Some of these trends could not be identified in the earlier report because the relevant data had not yet been collected. Data on race and ethnicity, for instance, were not collected until the mid-1970s. Other useful information began to be collected during the 1980s and 90s. And data available to describe characteristics of doctorate recipients and the graduate education enterprise continued to increase in scope as additional questions were added to the federally sponsored Survey of Earned Doctorates (SED), which was the data collection instrument for this report. Now, for example, it is possible to examine the disabilities of recent Ph.D.s, their debt status at graduation, their primary sources of support in graduate school and doctoral study, and their parents' levels of education.
The primary source of data for this report was the Doctorate Records File, a data bank containing information collected on nearly all of the more than 1.35 million doctorate recipients who received degrees since 1920. For those who earned doctorates between 1920 and June 1957, the data bank contains limited information about their doctoral institution, field of study, graduation year, and sex; this information was gathered from public sources, such as institutional lists and commencement programs. Since July 1957, more detailed data have been collected annually through the SED, which is administered to all new Ph.D.s shortly before they graduate.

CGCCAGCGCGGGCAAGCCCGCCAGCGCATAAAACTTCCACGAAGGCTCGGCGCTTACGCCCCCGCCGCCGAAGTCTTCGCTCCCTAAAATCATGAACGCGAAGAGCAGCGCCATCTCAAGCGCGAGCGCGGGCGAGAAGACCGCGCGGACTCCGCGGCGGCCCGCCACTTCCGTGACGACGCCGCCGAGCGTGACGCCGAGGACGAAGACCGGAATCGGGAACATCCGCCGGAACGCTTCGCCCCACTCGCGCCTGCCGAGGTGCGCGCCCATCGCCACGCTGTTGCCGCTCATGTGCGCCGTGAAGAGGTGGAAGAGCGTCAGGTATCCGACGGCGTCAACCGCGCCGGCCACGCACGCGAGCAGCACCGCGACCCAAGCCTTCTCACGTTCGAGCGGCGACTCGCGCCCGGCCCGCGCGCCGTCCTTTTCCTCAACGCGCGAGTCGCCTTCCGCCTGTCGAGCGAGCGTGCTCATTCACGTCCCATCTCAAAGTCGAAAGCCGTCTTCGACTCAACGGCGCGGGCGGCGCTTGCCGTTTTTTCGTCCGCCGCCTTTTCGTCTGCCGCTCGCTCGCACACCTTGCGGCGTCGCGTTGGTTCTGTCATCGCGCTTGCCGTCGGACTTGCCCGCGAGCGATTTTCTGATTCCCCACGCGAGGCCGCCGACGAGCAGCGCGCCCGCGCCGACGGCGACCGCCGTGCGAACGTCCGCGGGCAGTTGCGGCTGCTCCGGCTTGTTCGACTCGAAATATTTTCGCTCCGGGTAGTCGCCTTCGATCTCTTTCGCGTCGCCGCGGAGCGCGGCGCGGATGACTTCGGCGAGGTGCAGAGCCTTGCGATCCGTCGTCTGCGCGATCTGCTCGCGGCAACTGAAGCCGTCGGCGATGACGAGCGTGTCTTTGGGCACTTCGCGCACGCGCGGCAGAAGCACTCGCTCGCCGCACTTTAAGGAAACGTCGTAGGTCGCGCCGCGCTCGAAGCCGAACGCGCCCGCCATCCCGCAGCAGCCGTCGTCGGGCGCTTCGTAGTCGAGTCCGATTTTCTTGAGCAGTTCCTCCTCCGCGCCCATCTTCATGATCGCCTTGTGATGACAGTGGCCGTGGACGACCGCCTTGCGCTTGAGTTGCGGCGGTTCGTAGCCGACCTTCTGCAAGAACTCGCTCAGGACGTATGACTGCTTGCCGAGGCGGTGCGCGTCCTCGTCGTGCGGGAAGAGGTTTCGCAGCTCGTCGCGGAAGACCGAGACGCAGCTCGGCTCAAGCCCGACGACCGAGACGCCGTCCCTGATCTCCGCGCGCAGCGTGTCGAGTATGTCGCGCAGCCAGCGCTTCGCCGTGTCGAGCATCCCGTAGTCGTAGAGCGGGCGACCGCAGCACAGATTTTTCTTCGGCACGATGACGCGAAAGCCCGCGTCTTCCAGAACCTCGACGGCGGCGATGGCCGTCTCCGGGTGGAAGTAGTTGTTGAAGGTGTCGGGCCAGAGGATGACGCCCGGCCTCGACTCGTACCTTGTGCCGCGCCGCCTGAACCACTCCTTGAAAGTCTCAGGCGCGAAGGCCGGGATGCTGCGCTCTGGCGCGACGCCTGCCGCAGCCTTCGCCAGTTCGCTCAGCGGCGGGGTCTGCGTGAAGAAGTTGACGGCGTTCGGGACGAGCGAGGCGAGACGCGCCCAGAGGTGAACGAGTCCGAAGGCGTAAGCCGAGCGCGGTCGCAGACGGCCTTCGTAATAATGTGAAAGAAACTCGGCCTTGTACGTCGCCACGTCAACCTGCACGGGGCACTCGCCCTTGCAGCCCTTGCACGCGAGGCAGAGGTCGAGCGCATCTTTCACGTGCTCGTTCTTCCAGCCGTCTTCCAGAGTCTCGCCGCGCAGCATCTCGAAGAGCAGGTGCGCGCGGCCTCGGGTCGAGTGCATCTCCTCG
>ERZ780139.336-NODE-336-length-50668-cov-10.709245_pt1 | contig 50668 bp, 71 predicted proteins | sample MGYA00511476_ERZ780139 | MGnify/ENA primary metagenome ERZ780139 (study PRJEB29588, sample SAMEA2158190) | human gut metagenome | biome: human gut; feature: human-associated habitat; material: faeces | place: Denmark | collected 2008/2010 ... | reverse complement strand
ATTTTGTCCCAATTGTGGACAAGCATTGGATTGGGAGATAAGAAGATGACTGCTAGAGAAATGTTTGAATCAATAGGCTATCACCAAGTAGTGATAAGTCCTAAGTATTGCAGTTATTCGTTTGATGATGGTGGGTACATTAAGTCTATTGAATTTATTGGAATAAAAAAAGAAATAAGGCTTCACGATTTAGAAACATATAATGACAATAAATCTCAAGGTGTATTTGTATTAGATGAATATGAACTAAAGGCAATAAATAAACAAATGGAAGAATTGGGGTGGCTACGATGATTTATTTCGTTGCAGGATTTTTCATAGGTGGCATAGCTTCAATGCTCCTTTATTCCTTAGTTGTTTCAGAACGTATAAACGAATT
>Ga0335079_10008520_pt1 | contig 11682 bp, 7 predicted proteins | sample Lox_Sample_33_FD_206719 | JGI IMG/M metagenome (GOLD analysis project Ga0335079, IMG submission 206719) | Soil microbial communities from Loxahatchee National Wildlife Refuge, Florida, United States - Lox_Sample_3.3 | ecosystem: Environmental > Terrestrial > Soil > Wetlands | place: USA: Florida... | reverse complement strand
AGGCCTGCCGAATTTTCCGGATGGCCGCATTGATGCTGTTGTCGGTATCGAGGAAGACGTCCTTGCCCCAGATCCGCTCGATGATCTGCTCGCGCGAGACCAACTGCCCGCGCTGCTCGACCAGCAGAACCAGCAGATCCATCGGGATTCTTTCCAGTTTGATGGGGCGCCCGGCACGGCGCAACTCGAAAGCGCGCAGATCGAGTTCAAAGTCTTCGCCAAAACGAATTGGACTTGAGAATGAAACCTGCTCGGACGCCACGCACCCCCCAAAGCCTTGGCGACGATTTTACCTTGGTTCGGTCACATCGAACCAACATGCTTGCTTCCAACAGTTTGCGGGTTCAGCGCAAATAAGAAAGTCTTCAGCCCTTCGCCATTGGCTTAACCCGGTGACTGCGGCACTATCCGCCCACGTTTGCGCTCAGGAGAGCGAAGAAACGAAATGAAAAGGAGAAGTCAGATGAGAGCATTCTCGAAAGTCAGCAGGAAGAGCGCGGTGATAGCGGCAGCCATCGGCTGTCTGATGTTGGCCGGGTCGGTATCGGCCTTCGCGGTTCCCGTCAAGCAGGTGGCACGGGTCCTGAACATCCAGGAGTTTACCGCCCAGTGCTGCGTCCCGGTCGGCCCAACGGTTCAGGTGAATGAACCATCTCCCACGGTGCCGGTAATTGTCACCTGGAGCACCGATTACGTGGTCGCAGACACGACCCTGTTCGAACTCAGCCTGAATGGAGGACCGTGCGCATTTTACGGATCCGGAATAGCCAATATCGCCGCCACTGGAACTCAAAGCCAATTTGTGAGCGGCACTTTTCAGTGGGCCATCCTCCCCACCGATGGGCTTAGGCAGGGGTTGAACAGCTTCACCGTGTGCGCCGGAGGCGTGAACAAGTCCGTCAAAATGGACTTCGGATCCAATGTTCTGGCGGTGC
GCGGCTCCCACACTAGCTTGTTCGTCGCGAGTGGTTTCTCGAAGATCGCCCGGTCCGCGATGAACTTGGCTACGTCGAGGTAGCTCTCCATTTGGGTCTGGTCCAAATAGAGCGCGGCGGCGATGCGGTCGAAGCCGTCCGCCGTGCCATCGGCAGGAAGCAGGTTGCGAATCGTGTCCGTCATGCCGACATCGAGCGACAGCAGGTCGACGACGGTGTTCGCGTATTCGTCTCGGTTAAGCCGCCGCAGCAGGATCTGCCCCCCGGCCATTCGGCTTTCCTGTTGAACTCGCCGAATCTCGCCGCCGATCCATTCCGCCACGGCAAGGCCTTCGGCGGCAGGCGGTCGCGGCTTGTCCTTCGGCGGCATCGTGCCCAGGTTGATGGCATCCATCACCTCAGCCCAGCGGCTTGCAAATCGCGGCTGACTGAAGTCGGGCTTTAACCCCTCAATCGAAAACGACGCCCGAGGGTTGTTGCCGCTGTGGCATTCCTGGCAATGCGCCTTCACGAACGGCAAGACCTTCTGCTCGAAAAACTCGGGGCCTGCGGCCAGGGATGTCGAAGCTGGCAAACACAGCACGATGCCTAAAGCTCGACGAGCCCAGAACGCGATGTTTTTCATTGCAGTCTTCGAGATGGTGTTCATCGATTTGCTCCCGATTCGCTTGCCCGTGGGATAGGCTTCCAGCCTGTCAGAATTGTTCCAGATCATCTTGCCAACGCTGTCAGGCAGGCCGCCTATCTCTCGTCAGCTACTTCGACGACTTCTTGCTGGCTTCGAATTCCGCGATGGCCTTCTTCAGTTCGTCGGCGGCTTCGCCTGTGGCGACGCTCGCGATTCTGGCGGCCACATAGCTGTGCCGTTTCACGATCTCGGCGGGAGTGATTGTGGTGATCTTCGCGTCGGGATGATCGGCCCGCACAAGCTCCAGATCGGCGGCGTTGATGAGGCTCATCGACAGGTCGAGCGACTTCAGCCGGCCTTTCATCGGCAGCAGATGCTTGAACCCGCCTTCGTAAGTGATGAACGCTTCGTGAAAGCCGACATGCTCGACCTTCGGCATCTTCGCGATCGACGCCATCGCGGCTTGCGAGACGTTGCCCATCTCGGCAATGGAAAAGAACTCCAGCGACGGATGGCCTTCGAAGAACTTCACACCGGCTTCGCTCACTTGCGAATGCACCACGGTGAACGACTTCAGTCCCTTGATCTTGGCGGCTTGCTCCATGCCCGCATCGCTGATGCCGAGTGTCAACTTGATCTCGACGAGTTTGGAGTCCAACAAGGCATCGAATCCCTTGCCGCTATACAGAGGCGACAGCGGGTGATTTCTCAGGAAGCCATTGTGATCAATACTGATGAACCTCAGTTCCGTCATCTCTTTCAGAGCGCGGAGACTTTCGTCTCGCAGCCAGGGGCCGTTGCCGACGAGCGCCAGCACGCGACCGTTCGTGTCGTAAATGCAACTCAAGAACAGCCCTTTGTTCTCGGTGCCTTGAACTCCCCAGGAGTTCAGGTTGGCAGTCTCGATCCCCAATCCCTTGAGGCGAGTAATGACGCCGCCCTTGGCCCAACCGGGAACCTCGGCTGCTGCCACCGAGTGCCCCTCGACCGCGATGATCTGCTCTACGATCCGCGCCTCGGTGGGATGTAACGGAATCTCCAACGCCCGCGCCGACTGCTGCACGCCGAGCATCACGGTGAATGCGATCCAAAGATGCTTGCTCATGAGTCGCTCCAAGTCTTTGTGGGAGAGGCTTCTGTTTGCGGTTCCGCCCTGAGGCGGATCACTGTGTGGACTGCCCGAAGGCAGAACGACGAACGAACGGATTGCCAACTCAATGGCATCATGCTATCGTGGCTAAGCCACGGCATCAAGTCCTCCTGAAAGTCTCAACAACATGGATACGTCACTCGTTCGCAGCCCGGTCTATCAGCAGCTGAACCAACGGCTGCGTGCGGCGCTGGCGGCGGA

The SED data are especially important because the doctorate recipients themselves provide the information. The result is unusually rich data on the demographic characteristics of doctorate recipients, their educational paths, the financial support they received during graduate school, levels of debt related to their education, and their immediate postgraduation plans.